Architecture is not the sum of data

Architects understand each other easily, but they often have trouble getting clients to understand their work. In her PhD thesis, Birgitte Hansen illustrates the thinking process and actions of architects in practice through a series of examples. She also makes tangible what role architects can play in decision-making processes.


Her research zooms in on the hospital sector in Denmark, which is currently being restructured for billions of kroner. This overhaul is to result in a handful of mega-hospitals that will play a dominant role in Denmark’s healthcare system. The debate on this transition focuses mainly on evidence-based design, healing environments, and how architecture can contribute to patient recovery. “What bothers me about this debate is that the architects are no longer basing their arguments on their own expertise. Architecture involves a lot of qualitative aspects that cannot be measured or calculated. The architect must be able to explain the value of such aspects in understandable terms,” Hansen says. Architecture is much more than the sum of an amount of data or a collection of appealing drawings, she explains. It is a highly complex discipline, founded on a huge amount of knowledge and ideas.  

In her dissertation, ‘Architectural Thinking in Practice’, she proposes a new approach to architecture in which she formulates five ‘interpretive lenses’ through which architecture can be examined to provide insight into architectural thinking and expertise. In short, what it means to be an architect. Hansen explains that an architectural design brief involves physical, dynamic and social processes, an experience aspect and a storyline. In other words, a good design not only describes a structure, but also how the structure will meet future demands, how its users will interact and how it will convey both a visual story and an experience.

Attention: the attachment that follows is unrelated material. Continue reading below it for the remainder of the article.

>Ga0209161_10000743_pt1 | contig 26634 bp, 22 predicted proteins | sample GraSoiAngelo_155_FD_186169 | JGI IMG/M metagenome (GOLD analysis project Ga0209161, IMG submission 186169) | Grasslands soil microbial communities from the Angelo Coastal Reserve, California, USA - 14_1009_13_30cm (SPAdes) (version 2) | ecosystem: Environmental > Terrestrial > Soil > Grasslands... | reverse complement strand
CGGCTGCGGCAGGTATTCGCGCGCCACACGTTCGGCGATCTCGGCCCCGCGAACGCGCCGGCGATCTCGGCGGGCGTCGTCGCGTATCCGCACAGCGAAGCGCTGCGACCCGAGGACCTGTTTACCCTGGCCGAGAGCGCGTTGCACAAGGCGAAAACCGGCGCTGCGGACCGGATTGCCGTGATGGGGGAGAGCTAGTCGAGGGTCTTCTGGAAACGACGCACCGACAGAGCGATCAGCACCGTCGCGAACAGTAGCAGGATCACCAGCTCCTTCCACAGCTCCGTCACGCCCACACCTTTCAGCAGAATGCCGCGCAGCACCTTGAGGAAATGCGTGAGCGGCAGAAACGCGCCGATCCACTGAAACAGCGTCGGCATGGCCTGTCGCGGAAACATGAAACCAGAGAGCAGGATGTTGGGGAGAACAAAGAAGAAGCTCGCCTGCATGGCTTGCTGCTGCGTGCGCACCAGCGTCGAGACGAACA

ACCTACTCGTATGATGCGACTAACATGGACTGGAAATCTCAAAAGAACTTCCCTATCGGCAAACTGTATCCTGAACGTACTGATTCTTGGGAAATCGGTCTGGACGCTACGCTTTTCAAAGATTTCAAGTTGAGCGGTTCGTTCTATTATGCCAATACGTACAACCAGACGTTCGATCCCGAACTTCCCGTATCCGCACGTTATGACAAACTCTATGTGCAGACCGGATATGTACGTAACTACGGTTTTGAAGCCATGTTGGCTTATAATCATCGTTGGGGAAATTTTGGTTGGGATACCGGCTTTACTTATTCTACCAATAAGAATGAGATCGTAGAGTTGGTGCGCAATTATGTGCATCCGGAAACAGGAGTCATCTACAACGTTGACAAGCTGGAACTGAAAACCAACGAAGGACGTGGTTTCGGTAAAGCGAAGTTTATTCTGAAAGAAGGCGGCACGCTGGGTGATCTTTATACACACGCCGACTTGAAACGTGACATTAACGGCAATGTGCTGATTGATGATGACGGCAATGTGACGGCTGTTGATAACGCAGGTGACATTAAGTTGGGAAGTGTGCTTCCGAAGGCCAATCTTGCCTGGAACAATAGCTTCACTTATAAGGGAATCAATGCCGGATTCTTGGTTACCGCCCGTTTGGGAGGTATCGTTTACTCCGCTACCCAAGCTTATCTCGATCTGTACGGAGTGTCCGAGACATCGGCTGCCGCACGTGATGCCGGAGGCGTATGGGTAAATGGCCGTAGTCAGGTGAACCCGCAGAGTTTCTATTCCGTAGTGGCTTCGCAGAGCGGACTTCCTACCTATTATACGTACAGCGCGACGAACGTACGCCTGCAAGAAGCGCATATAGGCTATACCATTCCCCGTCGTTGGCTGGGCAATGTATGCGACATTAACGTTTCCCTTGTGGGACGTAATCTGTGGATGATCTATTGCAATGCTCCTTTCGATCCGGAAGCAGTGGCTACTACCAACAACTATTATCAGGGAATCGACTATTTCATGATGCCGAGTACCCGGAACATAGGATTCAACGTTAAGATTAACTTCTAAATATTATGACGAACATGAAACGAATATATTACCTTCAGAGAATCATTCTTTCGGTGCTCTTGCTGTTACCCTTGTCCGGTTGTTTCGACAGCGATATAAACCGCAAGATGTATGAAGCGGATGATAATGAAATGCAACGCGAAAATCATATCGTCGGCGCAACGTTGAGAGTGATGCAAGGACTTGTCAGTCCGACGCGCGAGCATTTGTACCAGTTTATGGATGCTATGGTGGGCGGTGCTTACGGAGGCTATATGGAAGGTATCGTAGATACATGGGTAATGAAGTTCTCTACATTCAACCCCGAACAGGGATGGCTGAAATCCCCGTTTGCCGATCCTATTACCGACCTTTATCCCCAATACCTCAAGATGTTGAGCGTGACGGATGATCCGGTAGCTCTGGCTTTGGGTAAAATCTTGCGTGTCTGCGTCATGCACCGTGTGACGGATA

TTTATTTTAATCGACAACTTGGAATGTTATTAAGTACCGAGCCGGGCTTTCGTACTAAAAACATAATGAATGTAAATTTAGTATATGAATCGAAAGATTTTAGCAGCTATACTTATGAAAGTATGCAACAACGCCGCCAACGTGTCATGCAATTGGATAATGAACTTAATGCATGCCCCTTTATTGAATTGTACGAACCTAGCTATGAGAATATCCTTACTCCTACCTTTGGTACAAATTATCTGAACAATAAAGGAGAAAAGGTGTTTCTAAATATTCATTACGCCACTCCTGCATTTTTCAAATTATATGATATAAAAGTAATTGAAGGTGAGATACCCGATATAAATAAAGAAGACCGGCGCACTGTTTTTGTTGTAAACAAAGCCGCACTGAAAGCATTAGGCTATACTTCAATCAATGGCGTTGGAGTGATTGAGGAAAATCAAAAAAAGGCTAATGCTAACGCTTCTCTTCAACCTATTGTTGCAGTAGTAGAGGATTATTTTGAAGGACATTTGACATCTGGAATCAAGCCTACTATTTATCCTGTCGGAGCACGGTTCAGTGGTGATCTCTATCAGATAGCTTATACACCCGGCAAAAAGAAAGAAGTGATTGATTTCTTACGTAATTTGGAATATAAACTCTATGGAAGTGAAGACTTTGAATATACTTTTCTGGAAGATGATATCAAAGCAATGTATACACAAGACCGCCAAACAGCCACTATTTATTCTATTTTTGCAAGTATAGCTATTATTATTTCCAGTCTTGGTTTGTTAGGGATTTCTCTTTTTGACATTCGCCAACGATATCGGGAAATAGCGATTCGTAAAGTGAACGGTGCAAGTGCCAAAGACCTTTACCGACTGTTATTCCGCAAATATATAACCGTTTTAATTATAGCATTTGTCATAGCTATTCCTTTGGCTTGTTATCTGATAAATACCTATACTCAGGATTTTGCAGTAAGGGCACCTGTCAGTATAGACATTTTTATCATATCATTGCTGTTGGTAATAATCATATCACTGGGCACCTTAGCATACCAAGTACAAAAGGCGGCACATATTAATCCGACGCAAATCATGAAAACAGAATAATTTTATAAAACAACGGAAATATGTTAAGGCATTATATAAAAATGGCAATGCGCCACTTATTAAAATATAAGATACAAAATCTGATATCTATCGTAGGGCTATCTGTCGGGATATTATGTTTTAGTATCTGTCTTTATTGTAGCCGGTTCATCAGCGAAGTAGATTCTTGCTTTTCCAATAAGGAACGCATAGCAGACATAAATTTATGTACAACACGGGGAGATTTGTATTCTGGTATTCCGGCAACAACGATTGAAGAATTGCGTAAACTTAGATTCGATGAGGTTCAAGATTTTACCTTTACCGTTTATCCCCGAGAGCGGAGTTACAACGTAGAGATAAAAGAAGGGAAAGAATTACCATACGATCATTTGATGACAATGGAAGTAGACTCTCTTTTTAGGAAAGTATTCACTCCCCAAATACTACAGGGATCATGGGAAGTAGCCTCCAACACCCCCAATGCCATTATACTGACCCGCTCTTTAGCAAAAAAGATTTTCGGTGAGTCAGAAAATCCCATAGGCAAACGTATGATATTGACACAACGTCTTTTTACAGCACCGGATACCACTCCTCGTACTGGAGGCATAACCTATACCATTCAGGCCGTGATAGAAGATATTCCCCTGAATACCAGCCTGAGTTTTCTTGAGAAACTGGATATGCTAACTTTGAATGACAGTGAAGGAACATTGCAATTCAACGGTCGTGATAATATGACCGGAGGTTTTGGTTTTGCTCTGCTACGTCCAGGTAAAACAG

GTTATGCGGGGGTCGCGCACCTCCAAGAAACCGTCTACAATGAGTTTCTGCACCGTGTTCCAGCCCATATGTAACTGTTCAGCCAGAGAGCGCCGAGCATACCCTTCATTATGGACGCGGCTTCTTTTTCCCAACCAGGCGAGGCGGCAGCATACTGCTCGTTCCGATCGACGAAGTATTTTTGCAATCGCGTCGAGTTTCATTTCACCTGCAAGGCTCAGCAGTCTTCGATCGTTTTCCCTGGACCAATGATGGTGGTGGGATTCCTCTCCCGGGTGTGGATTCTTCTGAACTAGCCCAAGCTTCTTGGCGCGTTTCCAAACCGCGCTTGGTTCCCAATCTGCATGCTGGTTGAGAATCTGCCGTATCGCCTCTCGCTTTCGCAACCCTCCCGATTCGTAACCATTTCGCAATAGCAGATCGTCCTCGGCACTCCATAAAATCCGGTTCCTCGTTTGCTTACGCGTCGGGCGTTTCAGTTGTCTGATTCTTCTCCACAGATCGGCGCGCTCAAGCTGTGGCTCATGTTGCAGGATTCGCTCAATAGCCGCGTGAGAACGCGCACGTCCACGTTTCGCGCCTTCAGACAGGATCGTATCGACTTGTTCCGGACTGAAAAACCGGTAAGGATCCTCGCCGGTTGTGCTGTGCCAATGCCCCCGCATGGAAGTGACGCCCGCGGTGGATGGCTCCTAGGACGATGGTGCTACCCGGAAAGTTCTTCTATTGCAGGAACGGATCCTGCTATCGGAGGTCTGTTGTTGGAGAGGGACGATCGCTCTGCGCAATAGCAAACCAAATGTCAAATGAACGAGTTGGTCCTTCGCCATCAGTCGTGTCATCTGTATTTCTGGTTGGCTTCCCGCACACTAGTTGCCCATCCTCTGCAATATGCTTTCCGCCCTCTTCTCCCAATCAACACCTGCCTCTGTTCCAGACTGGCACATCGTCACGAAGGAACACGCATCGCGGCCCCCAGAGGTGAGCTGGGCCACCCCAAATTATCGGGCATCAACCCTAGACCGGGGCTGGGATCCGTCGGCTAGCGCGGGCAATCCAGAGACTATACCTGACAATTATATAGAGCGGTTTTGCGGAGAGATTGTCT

She used the ‘interpretive lenses’ method to analyse the current Danish hospital debate and also carried out a historical analysis. The analysis uses examples to demonstrate how architecture is a materialisation of culture. Hvidovre Hospital in Copenhagen was built in 1976, when nobody had yet heard of the concept of using architectural design to achieve measurable patient recovery targets. And yet, patients in this hospital look out over green gardens, while this was not actually a design requirement. “Danish patients do not want to be surrounded by cold and impersonal architecture when they are in hospital,” explains Hansen. “They want to have access to a natural environment, preferably in the form of a garden. This is a cultural value that architects can weave into the experience value of their architectural designs.” The same phenomenon applies to two other Copenhagen hospitals that were built in 1863 and 1913. Here too, gardens were an important component of the architectural concept. In Denmark, the importance of hospital gardens is founded on both cultural and historical arguments, and not only in terms of recovery rates. This is confirmed in the current Danish hospital debate. Architectural thinking has been closely intertwined with social ideas for centuries, Hansen discovered. For example, the design of Hvidovre Hospital reveals how strong and widely accepted social and democratic values were in the 1970s. In their turn, these values helped the hospital to define how it wanted to function. 

Architectural thinking goes hand in hand with social and cultural values and developments and is expressed in decision-making processes about new public buildings. The architect plays a central role in the project, functioning as a sounding board for the client and interpreting the wishes of the user, but also ensuring that the current zeitgeist is reflected in the building. And this should remain the case, thinks Hansen: “You lose something important if you try to express everything in numbers. Good architecture is only possible if you allow room for the architect’s social and cultural intuition and practical knowledge.”